ABU DHABI // Beachgoers have reported a tar-like substance washing ashore on Saadiyat Island’s beaches.
On Monday morning, staff at Saadiyat Public Beach, managed by Abu Dhabi’s Tourism Development and Investment Company, informed visitors about the substance, which they said was tar.
Resident J M said she noticed something was wrong during a morning walk. “It’s for miles, from Saadiyat Public Beach to past the St Regis hotel,” she said. “They told us and they are trying to deal with it, they have workers scraping it up with brooms and putting it in plastic bags, but it’s not enough,” she said.
Other beachgoers left the beach with what they claim was tar stuck to the bottom of their shoes.
Australian J M had to scrape the substance off her feet with a shell and said Saadiyat was one of the last beaches untouched by pollution and feared that it was now in danger.
Another beachgoer, R T, said visitors were offered what she believed was paint thinner on their way out to get the substance off their feet. “It’s still stuck to my feet, I can smell it, but on our way out they said that this was something to get it off, it smelt like paint thinner, “ she said.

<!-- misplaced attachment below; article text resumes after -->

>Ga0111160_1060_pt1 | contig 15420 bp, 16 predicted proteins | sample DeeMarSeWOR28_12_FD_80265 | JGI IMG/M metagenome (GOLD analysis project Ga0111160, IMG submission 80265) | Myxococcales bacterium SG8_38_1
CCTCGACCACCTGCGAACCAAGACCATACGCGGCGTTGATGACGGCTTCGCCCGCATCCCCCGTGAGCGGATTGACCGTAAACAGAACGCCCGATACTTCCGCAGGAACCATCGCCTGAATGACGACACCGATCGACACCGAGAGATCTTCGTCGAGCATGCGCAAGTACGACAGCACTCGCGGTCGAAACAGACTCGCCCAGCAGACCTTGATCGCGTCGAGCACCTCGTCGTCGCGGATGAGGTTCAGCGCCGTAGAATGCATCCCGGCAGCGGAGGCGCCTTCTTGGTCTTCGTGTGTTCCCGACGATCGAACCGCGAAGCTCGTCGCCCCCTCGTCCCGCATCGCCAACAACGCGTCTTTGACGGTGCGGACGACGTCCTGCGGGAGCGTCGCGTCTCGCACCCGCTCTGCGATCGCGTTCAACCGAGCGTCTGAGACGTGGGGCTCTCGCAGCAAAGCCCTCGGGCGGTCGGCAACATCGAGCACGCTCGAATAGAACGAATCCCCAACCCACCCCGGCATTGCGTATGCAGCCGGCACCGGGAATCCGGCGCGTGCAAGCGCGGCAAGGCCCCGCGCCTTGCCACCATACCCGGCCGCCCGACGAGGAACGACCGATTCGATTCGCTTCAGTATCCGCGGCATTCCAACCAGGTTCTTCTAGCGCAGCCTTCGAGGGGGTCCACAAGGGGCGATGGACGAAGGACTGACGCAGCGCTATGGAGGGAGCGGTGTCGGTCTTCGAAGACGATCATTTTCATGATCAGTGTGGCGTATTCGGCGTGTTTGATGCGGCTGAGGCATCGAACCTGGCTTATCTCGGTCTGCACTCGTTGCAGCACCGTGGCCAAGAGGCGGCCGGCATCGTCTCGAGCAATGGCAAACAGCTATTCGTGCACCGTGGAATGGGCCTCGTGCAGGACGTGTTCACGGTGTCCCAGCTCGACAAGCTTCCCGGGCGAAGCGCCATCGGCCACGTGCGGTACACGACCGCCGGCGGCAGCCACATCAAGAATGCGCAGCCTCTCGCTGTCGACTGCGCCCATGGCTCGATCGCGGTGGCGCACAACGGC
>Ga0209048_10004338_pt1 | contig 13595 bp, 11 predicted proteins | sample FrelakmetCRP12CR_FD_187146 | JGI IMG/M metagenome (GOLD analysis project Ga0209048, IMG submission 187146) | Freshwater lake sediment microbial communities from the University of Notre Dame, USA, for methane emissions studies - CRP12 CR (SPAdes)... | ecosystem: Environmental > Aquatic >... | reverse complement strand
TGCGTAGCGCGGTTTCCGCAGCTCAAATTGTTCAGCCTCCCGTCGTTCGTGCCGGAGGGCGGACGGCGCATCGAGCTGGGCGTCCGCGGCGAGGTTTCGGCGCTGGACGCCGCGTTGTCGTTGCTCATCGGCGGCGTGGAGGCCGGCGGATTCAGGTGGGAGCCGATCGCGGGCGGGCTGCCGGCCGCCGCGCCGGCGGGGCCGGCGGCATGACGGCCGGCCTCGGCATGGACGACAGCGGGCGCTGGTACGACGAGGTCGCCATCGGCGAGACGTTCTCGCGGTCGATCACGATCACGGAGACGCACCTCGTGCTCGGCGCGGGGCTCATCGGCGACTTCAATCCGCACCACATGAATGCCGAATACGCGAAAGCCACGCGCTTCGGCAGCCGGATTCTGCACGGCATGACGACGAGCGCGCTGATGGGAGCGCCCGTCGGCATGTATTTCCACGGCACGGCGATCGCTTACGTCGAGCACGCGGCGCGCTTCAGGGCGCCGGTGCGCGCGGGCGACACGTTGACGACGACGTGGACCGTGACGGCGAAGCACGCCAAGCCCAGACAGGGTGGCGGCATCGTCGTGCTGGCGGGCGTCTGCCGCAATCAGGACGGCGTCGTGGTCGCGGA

A source at a UAE environmental agency said this was not the first time they heard of such problems on Saadiyat.
“Professionals need to get on this,” the source said.
On Sunday the Environment Agency Abu Dhabi received a notification of beach pollution on Sadiyaat Island and sent its environmental emergency team to conduct an initial assessment.
The tests confirmed a tar-like substance contaminating the shoreline, and after a full investigation into the cause they have concluded that the residue is most probably tar.
“The most probable source of this incident is due to a discharge of ballast water from an unknown vessel. Ballast water can contain a variety of biological materials that may include non-native or exotic species,” said Dr Humaid Al Kindi, manager of the emergency environmental management arm of the EAD.
“These materials may cause ecological harm to aquatic ecosystems. In this case, no significant harm was done,” he said.
“Our environmental assessment found that the beaches were contaminated only with light tar oil balls along the shoreline,” Dr Al Kindi said.
“The beaches have been cleaned up and were later reopened to the public. As part of its continuing marine water quality programme, EAD will continue to work with hotels to ensure the safety of our beaches.”
He commended the action taken by the hotels on Saadiyat and said they would continue working with them to further ensure environmental quality.
EAD encourages members of the public to report any illegal activities pertaining to the marine environment, evidence of spillage or injured marine life to the Abu Dhabi government call centre on 800-555.